Thursday June 28, 2018 | by Chelsea Liu

Denis Longchamps plans to explore history and boundaries as newly appointed executive director of the Canadian Clay & Glass Gallery

When asked by Glass Quarterly about his attraction to the mediums of clay and glass the newly appointed executive director of the Canadian Clay & Glass Gallery simply responded in an email interview: “The material." Denis Longchamps went on to explain that "both are transformed by fire. Clay and glass have always been at the core of my curatorial practice and I also like to include textiles, wood and metal to provide a broader context. I did take a few classes in clay and stained glass so there is a personal attraction to both mediums. But there is more — both are hard and strong materials yet fragile at the same time. These opposing forces offers many possibilities for concept exploration.” This abundance of possibilities reflects Longchamps view of the porous boundaries between art and craft, and his resistance to definitions and standard narratives.

Longchamps’ selection as executive director was announced on June 14th, 2017 by Tom Mennill, chair of the Canadian Clay & Glass Gallery board. Longchamps will officially take the reins of this Waterloo, Ontario-based center on August 1st, succeeding William D. Poole.

The Canadian Clay & Glass Gallery is home to a collection of historical and contemporary Canadian ceramic, glass, and enamel art. It has the mission to support Canadian ceramic and glass artists and present "exhibitions that challenge ideas and perceptions of the definitions of art, craft, and design today.”

Longchamps' selection is the culmination of a search that began in February 2018. Board chair Mennill said in a prepared statement: “We are excited to have Denis joining our organization during the Gallery’s 25th Anniversary year and are pleased for Denis to be assuming the leadership of a debt- and deficit-free institution from current Executive Director Bill Poole.”

Longchamps will move from the Art Gallery of Burlington, where he has served as artistic director and chief curator since 2013. He holds a PhD in art history (2009) from Concordia University where he was the administrator of the Jarislowsky Institute for Studies in Canadian Art from 2006 to 2011. Longchamps has also taught art and craft history at Concordia University, York University, and at Dawson College. In addition to teaching, he has been involved with Lyndal Osborne’s “Of Water and Tides” (2014), the touring “Naked Craft” (2015-2017), and various components of the Canadian Craft Biennial (2017) including four exhibitions, two residencies, workshops and an international symposium. On top of this, Longchamps regularly contributes essays, articles and reviews for magazines and journals centered on arts and crafts, and was the publisher and managing editor of Cahiers métiers d’art: Craft Journal.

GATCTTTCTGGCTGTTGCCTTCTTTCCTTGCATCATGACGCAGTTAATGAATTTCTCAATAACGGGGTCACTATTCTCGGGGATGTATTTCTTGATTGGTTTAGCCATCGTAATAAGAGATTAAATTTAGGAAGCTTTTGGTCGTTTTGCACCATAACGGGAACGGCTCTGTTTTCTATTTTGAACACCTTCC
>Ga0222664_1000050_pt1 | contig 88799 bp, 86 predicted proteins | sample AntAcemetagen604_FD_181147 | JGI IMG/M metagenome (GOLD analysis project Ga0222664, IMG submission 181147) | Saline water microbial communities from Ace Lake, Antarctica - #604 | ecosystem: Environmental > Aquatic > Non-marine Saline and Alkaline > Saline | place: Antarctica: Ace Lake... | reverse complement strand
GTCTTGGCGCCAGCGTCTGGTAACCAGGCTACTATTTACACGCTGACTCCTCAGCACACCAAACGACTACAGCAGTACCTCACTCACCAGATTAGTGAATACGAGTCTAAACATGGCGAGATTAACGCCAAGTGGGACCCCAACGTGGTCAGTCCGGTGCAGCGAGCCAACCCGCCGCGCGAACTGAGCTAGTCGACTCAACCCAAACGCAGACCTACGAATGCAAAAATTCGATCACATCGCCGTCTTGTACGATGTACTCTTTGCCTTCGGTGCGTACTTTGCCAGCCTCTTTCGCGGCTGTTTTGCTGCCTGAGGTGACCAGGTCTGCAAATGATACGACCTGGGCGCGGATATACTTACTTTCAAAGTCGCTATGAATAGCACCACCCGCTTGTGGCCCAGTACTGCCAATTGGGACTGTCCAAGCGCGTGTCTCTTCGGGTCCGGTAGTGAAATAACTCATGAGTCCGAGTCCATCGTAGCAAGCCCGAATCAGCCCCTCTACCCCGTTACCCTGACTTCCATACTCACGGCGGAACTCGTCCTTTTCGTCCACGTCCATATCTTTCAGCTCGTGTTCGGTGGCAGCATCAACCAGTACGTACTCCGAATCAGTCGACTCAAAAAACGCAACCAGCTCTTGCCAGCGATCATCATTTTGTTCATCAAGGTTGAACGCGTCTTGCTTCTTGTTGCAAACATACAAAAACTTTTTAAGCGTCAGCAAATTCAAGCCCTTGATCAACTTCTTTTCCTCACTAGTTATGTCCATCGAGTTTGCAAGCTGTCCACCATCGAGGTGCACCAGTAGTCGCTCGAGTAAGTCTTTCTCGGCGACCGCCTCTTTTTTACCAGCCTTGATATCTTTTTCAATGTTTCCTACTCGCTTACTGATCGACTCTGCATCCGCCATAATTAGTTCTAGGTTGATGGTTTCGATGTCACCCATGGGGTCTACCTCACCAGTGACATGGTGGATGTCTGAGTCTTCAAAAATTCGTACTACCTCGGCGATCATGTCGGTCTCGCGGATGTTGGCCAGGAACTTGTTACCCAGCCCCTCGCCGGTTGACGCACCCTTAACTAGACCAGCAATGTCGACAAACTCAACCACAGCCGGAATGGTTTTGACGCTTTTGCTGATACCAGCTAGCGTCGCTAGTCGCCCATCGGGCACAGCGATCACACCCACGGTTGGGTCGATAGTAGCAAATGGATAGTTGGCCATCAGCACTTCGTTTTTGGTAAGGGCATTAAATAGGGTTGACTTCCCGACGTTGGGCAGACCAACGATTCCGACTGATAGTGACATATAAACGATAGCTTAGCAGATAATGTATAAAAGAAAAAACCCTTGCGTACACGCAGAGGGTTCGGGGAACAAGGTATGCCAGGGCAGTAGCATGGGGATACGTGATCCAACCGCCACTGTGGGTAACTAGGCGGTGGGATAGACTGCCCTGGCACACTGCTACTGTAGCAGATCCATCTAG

Of his personal definition of craft, and his thoughts on the dynamics between craft and art, Longchamps told Glass Quarterly: “I am often asked to define craft but not art, which in itself is rather interesting, as if art had a universal definition. Skills and materials are part of my definition of craft and crafters can make thought-provoking art, carefully designed objects, and craft production functional items. I do believe in fluid definitions.” He also cites Aram Han Sifuentes, who wrote in her text Steps Towards Decolonizing Craft from the Newsletter of the Textile Society of America, Spring 2017 that the “distinction between craft and art is, in and of itself, a Western concept and a symptom of cultural colonization,” and suggests that “we need to move away from the values that such a hierarchy proposes and supports.”

In regards to the historical and cultural focus of the Canadian Clay & Glass Gallery, Longchamps further calls for a reexamination of what has been taken as given, stating: “There is a necessary dialogue between history and contemporary practice, we need to know where we are coming from to better understand where we are, and where we are going, but not all contemporary work needs to engage with history. We need to acknowledge that history can be rewritten to present a different voice, one that was ignored or neglected.”

Longchamps is on the lookout for ways to improve and expand the gallery at all levels. He has previously said in a prepared statement: “I am thrilled to have been selected to lead this important national gallery as it embarks on its second quarter century, and I look forward to working with staff, board and other volunteers to realize its full potential.” In his exchange with Glass Quarterly, Longchamps noted that he is “a team player” who plans to coordinate closely with all staff in their work to develop exhibitions and programming, and to achieve the Gallery’s strategic goals, which include attaining further recognition in the global discourse on craft and specifically on clay and glass. Longchamps is already involved with Juliette MacDonald from the Edinburgh College of Arts, Sandra Alfoldy from NSCAD University, and Emma Quin from the Textiles Museum of Canada, with whom he previously worked with on “Naked Craft,” in the planning of another project that aims to examine and question long accepted narratives on craft and how it is understood locally, nationally and globally, and which will also explore the economic value of craft.

Glass: The UrbanGlass Quarterly, a glossy art magazine published four times a year by UrbanGlass has provided a critical context to the most important artwork being done in the medium of glass for more than 40 years.